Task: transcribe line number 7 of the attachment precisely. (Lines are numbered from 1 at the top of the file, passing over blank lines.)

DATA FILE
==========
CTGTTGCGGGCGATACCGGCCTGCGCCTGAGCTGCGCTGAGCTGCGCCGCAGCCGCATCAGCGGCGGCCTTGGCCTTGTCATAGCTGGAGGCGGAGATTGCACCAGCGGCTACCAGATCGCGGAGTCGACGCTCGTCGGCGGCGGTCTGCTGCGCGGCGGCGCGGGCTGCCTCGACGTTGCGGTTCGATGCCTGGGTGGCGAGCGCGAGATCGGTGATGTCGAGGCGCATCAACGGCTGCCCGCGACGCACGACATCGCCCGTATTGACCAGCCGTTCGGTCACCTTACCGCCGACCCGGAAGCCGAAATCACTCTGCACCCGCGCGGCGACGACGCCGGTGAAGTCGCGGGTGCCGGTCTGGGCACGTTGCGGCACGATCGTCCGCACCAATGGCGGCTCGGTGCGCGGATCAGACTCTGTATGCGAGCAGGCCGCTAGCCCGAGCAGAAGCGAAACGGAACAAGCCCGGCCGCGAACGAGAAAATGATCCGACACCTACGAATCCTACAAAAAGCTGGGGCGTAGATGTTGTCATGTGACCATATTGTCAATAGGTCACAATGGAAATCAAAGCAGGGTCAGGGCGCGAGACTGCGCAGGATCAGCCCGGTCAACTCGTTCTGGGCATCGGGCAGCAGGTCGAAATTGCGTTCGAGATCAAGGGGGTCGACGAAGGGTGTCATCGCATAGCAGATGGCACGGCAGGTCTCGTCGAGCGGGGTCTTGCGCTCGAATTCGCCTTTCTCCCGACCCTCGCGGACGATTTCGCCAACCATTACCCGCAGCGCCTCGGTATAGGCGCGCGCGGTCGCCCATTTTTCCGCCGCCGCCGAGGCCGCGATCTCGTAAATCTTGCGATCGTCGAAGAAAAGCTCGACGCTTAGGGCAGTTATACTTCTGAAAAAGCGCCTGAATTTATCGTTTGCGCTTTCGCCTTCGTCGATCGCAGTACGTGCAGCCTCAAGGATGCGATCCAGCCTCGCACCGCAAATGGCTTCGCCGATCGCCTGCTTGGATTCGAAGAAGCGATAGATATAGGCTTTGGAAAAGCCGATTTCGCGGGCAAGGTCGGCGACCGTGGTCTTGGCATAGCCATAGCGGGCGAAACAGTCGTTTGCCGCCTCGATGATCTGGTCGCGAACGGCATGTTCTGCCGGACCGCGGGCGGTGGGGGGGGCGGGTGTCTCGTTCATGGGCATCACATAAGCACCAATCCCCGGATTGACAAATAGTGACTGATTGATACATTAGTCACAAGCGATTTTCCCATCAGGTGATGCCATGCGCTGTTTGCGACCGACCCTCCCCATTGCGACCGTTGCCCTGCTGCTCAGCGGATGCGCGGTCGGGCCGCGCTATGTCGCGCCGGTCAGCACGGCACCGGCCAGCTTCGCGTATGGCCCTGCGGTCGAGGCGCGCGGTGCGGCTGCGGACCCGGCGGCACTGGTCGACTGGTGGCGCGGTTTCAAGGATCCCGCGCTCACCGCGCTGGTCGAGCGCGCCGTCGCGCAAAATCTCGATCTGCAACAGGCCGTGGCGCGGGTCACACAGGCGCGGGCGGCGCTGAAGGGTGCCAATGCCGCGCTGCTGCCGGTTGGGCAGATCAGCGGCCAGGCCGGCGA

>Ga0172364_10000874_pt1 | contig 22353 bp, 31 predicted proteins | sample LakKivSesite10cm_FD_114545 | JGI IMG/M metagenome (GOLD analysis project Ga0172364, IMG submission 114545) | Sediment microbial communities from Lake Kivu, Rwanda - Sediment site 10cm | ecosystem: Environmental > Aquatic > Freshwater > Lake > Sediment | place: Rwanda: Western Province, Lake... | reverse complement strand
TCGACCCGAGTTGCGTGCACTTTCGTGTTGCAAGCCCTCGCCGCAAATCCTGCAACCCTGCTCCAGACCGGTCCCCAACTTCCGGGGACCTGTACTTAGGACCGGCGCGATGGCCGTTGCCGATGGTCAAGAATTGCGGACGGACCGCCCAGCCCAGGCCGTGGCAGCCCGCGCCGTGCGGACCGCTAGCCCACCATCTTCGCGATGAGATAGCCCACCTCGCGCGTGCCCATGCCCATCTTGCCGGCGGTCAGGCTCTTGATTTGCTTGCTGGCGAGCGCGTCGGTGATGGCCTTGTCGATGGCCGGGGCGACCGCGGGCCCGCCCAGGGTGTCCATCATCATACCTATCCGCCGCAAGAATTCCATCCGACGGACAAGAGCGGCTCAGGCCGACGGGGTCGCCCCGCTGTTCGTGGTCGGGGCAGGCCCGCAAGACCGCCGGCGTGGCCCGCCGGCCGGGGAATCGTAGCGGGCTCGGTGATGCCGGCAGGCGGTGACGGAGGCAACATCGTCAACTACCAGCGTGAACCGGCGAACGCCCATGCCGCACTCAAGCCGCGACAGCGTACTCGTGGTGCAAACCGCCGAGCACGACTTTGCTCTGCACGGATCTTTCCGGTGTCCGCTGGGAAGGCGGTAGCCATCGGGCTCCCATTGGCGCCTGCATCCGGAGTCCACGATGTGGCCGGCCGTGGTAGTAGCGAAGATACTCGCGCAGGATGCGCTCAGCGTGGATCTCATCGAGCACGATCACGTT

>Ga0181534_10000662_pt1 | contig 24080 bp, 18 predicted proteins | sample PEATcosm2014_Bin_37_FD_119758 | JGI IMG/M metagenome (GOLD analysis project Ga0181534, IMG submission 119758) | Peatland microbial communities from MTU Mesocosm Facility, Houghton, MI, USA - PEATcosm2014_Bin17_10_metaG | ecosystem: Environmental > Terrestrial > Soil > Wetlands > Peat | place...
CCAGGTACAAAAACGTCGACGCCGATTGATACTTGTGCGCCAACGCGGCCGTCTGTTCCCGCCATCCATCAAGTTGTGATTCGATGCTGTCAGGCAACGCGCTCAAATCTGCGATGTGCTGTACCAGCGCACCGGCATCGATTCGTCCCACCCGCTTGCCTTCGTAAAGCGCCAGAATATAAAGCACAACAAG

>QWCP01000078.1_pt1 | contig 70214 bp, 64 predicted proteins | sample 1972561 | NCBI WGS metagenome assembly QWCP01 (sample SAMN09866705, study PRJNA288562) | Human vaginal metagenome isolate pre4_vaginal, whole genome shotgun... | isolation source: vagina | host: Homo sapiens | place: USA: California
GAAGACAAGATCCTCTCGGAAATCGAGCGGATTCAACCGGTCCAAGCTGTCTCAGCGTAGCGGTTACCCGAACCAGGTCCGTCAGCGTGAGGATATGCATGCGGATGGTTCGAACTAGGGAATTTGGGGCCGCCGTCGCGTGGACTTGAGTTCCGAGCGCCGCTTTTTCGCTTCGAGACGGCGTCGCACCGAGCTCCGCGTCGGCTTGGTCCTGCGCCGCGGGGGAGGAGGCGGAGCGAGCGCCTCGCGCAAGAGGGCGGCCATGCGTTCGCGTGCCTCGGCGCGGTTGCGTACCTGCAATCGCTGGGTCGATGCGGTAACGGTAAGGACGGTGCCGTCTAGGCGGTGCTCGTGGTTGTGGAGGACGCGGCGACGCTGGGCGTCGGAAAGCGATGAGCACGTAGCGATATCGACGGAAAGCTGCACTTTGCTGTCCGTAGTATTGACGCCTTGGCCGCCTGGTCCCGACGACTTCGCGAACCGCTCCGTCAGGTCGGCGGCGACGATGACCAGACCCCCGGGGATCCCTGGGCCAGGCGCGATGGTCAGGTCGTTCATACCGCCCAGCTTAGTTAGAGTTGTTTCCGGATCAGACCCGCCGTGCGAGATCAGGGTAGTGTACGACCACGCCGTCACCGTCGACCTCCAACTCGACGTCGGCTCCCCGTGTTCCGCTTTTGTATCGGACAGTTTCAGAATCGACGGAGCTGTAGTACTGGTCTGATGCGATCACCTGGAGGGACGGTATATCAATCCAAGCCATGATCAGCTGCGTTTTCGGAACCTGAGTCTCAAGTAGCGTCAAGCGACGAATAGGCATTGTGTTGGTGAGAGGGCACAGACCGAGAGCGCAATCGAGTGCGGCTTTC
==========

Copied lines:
GAAGACAAGATCCTCTCGGAAATCGAGCGGATTCAACCGGTCCAAGCTGTCTCAGCGTAGCGGTTACCCGAACCAGGTCCGTCAGCGTGAGGATATGCATGCGGATGGTTCGAACTAGGGAATTTGGGGCCGCCGTCGCGTGGACTTGAGTTCCGAGCGCCGCTTTTTCGCTTCGAGACGGCGTCGCACCGAGCTCCGCGTCGGCTTGGTCCTGCGCCGCGGGGGAGGAGGCGGAGCGAGCGCCTCGCGCAAGAGGGCGGCCATGCGTTCGCGTGCCTCGGCGCGGTTGCGTACCTGCAATCGCTGGGTCGATGCGGTAACGGTAAGGACGGTGCCGTCTAGGCGGTGCTCGTGGTTGTGGAGGACGCGGCGACGCTGGGCGTCGGAAAGCGATGAGCACGTAGCGATATCGACGGAAAGCTGCACTTTGCTGTCCGTAGTATTGACGCCTTGGCCGCCTGGTCCCGACGACTTCGCGAACCGCTCCGTCAGGTCGGCGGCGACGATGACCAGACCCCCGGGGATCCCTGGGCCAGGCGCGATGGTCAGGTCGTTCATACCGCCCAGCTTAGTTAGAGTTGTTTCCGGATCAGACCCGCCGTGCGAGATCAGGGTAGTGTACGACCACGCCGTCACCGTCGACCTCCAACTCGACGTCGGCTCCCCGTGTTCCGCTTTTGTATCGGACAGTTTCAGAATCGACGGAGCTGTAGTACTGGTCTGATGCGATCACCTGGAGGGACGGTATATCAATCCAAGCCATGATCAGCTGCGTTTTCGGAACCTGAGTCTCAAGTAGCGTCAAGCGACGAATAGGCATTGTGTTGGTGAGAGGGCACAGACCGAGAGCGCAATCGAGTGCGGCTTTC